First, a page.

Blood, organ and tissue
Blood is the fluid that transports oxygen and nutrients around the body. An average adult has just under 5 litres of blood circulating around their body.
Blood is made up of the following four major components:
- red blood cells – their main role is to transport oxygen
- white blood cells – the cells of the immune system which defend the body against infections
- platelets – important for blood clotting and tissue repair
- plasma – the liquid part of the blood which carries the blood cells and other substances around the body.
Blood donations collected are separated into components so that they can be supplied to meet clinical need. For more information on fresh blood products and their use, please visit the National Blood Authority’s website.
Plasma is also used to manufacture other products. Proteins isolated from plasma by fractionation processes and can be made into products to treat specific diseases. Some blood products are manufactured from non-human components using genetic engineering. These are called recombinant products and are alternatives to some fractionated products.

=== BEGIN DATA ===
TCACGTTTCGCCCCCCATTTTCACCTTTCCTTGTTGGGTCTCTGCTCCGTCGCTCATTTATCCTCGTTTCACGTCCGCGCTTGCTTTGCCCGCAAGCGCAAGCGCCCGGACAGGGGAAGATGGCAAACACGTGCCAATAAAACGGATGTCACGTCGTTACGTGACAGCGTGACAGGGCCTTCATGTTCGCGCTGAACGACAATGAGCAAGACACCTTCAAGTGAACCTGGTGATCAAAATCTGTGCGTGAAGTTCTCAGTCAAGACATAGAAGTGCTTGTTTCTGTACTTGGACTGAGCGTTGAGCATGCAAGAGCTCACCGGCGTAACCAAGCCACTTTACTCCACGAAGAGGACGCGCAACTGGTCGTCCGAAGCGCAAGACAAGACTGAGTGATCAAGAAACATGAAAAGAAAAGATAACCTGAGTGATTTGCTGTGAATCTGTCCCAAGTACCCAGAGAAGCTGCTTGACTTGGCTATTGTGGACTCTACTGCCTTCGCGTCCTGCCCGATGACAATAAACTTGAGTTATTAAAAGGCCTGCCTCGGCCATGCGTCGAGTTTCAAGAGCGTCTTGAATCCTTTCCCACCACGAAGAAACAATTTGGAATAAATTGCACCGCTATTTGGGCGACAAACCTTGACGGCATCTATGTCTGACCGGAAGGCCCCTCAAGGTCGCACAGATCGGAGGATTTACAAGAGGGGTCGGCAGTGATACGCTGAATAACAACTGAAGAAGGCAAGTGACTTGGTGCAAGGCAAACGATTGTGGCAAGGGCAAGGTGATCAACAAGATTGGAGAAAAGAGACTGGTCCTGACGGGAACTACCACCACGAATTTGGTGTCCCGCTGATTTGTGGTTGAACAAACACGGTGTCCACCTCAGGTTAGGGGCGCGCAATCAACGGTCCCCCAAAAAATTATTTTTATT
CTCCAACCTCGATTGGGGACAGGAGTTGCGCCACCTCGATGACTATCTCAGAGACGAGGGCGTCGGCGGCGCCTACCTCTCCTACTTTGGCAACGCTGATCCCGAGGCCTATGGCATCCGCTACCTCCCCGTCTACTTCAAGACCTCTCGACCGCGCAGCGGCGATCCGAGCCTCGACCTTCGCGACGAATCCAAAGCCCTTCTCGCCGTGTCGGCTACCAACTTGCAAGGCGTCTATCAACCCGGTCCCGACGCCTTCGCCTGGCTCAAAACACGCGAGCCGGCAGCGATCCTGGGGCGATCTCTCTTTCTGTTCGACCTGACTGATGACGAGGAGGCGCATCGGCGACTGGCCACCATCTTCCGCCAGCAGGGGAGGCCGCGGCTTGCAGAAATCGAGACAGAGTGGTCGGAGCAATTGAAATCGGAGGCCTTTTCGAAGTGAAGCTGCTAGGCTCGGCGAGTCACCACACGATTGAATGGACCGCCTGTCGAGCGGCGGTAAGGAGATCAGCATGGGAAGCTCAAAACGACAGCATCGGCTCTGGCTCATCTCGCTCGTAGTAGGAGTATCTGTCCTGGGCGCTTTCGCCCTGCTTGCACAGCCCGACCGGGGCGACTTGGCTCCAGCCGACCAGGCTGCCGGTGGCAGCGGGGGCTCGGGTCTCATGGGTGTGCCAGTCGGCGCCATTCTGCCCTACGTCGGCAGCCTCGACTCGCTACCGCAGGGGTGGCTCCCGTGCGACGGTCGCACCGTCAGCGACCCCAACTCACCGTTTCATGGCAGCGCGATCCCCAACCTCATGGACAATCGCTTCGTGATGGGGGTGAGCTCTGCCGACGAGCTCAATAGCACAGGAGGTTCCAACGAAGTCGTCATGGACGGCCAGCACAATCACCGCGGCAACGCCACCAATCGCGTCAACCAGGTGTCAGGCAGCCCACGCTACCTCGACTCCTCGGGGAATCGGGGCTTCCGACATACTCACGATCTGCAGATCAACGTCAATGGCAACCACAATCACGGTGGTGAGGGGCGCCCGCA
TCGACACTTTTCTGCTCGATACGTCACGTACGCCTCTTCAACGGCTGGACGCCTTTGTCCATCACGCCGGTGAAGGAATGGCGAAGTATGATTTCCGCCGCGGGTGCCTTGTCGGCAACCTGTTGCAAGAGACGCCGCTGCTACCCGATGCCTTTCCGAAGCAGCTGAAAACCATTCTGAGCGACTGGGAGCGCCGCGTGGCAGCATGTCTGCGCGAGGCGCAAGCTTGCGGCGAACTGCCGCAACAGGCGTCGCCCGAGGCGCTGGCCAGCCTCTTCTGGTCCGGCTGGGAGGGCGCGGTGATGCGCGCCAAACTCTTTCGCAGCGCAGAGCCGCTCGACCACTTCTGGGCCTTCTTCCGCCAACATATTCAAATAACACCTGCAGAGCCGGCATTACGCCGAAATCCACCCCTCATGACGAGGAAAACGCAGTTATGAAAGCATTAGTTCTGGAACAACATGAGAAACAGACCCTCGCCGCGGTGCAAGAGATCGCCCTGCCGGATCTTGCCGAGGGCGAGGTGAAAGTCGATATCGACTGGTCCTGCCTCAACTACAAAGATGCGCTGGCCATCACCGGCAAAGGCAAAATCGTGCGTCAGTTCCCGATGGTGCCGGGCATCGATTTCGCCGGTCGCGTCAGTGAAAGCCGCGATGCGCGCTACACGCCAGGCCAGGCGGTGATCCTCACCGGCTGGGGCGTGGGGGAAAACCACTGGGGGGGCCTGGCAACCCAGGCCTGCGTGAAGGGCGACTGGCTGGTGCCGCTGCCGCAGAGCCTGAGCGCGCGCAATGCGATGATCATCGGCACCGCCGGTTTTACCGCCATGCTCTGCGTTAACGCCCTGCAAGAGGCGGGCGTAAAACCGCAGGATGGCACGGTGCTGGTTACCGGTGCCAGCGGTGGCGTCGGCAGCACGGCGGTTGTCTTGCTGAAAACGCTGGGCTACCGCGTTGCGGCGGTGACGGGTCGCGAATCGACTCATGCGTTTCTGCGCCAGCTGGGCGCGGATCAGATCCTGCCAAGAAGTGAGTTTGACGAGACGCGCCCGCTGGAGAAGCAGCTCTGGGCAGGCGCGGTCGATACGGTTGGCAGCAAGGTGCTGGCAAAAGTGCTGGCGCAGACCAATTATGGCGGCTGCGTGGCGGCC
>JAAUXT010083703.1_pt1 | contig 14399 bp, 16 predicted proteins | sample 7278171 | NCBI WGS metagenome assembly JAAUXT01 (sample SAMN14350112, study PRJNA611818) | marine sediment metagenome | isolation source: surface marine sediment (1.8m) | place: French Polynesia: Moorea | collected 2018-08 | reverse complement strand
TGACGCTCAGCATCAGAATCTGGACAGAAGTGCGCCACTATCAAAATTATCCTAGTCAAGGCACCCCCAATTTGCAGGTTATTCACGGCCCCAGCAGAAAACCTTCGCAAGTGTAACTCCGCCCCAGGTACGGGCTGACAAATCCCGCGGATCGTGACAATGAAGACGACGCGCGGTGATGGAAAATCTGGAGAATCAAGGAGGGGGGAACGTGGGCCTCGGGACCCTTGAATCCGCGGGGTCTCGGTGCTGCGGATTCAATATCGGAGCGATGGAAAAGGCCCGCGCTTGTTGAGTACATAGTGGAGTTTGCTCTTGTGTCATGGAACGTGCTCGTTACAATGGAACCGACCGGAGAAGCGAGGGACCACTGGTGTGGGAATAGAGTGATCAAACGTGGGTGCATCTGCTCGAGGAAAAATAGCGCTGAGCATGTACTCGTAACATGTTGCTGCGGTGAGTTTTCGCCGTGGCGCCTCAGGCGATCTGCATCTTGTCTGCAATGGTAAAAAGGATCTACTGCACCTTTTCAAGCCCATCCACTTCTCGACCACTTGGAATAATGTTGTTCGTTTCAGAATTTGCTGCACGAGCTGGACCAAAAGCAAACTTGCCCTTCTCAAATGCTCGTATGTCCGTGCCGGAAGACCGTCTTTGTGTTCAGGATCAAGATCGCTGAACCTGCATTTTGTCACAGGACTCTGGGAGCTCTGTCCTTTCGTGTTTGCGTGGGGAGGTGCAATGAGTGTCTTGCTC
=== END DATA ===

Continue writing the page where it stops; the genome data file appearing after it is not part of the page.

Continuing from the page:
Organs and tissues
Human body tissue is another way of describing how our cells are grouped together in a highly organised manner according to specific structure and function. These groupings of cells form tissues, which then make up organs and various parts of the body. See the organ and tissue donation page for more information, including the organs and tissues which can be donated.
Further information on blood, organ and tissue
Key information has been prepared to assist consumers who have contact with the health system regarding blood transfusions, iron disorders and organ and tissue donation. See the below pages for more information: